MENU
component-ddb-728x90-v1-01-desktop

Several bats in Nebraska test positive for rabies

(Daniel Vianna/MGN)

A number of bats have tested positive in Nebraska, including seven in Lincoln, according to the Nebraska Department of Health and Human Services (DHHS).

The department said bats are very active this time of year, which means the possibility of exposure to rabies increases.

“Bats are a common carrier of rabies in Nebraska,” said Dr. Bryan Buss, State Public Health Veterinarian for DHHS. “Several bats have tested positive for rabies over the last three months, particularly in Lincoln where seven have tested positive year-to-date. Historically, late summer is our peak time for testing bats because of higher levels of bat activity. During these months, the possibility of exposure to rabies increases so people should be cautious around bats and other wild animals.”

In addition to bats, other wildlife such as skunks, foxes, coyotes and raccoons can have rabies and transmit it to people. Rabies is caused by a virus that affects the nervous system and is transmitted by the bite of an infected animal or if saliva from a rabid animal gets directly into an open wound or a person’s eyes, nose, or mouth. Rabies is generally fatal without preventive treatment.

DHHS offers the following tips to help prevent the spread of rabies:

  • Be a responsible animal owner. Keep vaccinations up-to-date for all dogs, cats, ferrets, and other animals you own.
  • Seek immediate veterinary assistance for your pet if it’s bitten by a wild animal or exposed to a bat.
  • Call your local animal control agency about removing stray animals in your neighborhood.
  • Do not touch, feed, or unintentionally attract wild animals with open garbage cans or litter.
  • Never adopt wild animals or bring them into your home. Do not try to nurse sick, wild animals to health. Call animal control or an animal rescue agency for assistance.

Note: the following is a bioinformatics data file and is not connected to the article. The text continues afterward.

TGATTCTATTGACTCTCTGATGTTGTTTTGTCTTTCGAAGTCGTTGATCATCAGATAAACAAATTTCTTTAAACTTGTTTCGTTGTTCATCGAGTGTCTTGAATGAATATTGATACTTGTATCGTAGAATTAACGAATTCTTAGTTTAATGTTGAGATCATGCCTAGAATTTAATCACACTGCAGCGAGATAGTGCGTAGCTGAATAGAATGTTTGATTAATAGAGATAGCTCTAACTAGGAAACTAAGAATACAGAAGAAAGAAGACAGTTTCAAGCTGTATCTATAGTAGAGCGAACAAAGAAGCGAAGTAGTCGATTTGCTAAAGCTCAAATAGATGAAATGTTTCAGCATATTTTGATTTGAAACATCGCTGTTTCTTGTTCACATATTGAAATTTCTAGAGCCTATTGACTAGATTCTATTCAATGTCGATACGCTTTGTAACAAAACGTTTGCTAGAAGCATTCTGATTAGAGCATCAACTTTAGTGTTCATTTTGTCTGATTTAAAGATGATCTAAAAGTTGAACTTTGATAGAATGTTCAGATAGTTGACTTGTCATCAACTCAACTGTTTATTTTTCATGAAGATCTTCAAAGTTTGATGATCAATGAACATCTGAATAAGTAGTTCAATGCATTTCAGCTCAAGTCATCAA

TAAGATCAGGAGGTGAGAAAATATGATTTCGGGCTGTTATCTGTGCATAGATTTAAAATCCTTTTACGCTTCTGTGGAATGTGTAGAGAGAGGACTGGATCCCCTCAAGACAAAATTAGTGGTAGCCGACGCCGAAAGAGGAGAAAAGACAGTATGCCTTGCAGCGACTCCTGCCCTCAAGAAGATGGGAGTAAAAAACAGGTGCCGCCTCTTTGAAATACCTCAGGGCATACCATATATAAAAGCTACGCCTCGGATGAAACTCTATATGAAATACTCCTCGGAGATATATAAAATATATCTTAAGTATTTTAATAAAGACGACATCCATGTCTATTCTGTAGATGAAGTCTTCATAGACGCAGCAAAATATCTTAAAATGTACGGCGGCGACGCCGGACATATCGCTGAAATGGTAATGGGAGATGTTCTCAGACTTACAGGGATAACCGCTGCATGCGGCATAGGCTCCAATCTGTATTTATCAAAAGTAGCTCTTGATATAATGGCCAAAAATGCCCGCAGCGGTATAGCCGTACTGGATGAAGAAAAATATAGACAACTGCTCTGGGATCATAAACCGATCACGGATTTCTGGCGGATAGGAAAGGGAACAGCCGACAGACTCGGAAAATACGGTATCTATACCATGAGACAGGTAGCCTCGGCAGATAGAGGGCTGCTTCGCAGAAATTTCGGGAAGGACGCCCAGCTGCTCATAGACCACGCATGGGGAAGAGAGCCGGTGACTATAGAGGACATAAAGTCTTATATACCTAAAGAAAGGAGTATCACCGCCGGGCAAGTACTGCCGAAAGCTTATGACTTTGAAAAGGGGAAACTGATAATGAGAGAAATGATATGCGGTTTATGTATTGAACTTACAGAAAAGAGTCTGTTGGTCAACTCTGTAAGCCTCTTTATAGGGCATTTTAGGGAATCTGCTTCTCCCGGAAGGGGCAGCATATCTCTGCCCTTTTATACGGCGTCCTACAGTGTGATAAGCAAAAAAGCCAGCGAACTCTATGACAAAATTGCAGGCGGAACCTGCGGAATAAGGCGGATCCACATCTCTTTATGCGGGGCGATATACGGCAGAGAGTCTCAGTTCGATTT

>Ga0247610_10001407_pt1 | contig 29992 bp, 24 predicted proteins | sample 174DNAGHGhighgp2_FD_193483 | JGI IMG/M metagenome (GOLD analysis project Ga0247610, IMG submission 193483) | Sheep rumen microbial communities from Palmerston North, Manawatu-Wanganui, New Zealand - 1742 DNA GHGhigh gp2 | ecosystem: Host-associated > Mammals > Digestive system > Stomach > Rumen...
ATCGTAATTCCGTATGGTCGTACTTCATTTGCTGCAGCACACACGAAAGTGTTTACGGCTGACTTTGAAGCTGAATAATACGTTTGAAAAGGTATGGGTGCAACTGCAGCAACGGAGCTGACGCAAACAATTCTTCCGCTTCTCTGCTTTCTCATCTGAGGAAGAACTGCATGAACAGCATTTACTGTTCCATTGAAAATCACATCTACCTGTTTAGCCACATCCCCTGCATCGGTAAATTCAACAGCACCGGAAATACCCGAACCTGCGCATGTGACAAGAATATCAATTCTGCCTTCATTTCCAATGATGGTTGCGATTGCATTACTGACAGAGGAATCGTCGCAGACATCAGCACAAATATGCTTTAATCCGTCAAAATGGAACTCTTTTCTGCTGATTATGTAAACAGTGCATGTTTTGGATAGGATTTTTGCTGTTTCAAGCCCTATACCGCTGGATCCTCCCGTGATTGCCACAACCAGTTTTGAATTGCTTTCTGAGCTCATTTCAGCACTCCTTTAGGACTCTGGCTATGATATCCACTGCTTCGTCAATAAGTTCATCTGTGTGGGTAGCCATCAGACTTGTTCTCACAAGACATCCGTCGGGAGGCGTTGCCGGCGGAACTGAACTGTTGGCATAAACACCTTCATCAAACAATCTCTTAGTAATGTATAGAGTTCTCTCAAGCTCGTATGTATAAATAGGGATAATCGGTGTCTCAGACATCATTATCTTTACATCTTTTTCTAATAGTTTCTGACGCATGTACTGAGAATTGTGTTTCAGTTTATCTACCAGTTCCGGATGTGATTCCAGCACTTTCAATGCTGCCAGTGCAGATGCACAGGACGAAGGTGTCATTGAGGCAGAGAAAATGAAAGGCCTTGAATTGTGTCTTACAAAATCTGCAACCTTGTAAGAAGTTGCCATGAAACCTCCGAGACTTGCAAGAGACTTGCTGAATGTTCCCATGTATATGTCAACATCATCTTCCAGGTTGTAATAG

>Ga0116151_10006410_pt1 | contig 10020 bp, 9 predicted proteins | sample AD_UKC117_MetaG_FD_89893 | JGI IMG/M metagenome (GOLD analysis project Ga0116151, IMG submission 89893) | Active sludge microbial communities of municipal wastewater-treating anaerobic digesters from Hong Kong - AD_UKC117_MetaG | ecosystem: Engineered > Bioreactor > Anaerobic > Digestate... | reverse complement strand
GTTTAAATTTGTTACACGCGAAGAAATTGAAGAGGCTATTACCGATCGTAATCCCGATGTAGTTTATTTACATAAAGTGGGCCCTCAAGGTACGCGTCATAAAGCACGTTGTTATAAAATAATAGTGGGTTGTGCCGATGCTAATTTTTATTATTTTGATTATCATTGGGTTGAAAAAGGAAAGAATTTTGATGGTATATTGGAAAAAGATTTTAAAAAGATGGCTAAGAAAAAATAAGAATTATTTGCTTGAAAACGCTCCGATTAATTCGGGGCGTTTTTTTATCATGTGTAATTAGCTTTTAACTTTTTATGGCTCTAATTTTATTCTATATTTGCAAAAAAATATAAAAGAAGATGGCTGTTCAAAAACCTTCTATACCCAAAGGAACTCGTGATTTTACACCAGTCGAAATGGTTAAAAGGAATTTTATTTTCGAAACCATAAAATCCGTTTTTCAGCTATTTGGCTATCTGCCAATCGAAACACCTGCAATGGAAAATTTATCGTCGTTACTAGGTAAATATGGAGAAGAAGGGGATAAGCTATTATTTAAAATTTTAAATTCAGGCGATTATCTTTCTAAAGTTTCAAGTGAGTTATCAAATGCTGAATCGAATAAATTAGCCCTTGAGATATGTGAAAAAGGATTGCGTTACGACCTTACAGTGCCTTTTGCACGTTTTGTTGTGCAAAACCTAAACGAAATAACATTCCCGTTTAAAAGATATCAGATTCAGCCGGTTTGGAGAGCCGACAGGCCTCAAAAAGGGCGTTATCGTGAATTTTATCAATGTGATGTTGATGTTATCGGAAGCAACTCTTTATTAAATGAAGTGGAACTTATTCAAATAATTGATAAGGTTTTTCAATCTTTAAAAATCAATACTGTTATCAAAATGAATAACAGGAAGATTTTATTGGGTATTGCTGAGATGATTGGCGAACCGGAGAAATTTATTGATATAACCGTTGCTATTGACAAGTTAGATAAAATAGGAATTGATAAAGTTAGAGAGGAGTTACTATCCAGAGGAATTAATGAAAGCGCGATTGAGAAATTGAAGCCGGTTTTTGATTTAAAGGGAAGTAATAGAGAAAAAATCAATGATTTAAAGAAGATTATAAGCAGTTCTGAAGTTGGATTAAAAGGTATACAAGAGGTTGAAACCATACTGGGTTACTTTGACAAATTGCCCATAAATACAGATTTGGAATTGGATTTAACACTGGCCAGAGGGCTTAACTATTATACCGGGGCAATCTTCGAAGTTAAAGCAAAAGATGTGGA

• Teach children never to handle unfamiliar animals, wild or domestic, even if they appear friendly. “Love your own, leave other animals alone” is a good principle for children to reduce the risk of contact with rabid animals.
  • Maintain homes and other buildings so bats can’t get inside.
  • If a bat is in your house, don’t let it outside until you talk to animal control or public health officials. If you can do it without putting yourself at risk for physical contact or being bitten, try to cover the bat with a large can or bucket, and close the door to the room.

If you think you’ve been bitten by a bat:

  • Seek immediate medical attention if you’ve been in direct contact with or bitten by a bat.
  • If you wake up and find a bat in your room, you should try to safely capture the bat and have it tested. The same precautions should be used if you see a bat in a room with an unattended child.
  • If you or a family member has been in close proximity to a bat, consult your doctor or local health department for assistance to determine if you might have been exposed to rabies and need preventive treatment.
  • People often know when they’ve been bitten by a bat but its small teeth can make a bite mark difficult to find. It’s better to be safe than sorry. Try to safely capture the bat or call animal control, have the bat tested and seek medical advice.

Past years of rabies cases in Nebraska, according to Nebraska DHHS:

2018 – 12 animals tested positive for rabies year-to-date (8 bats, 2 skunks, 1 cat, and 1 horse)

2017 – 19 cases (10 bats, 7 skunks, and 2 cats)

2016 – 19 cases (14 bats, 4 skunks, and 1 bovine)

2015 – 28 cases (16 bats, 8 skunks, 2 cattle, 1 dog, and 1 cat)

No human cases of rabies have occurred among Nebraskans since the 1920s.

close video ad
Unmutetoggle ad audio on off

Trending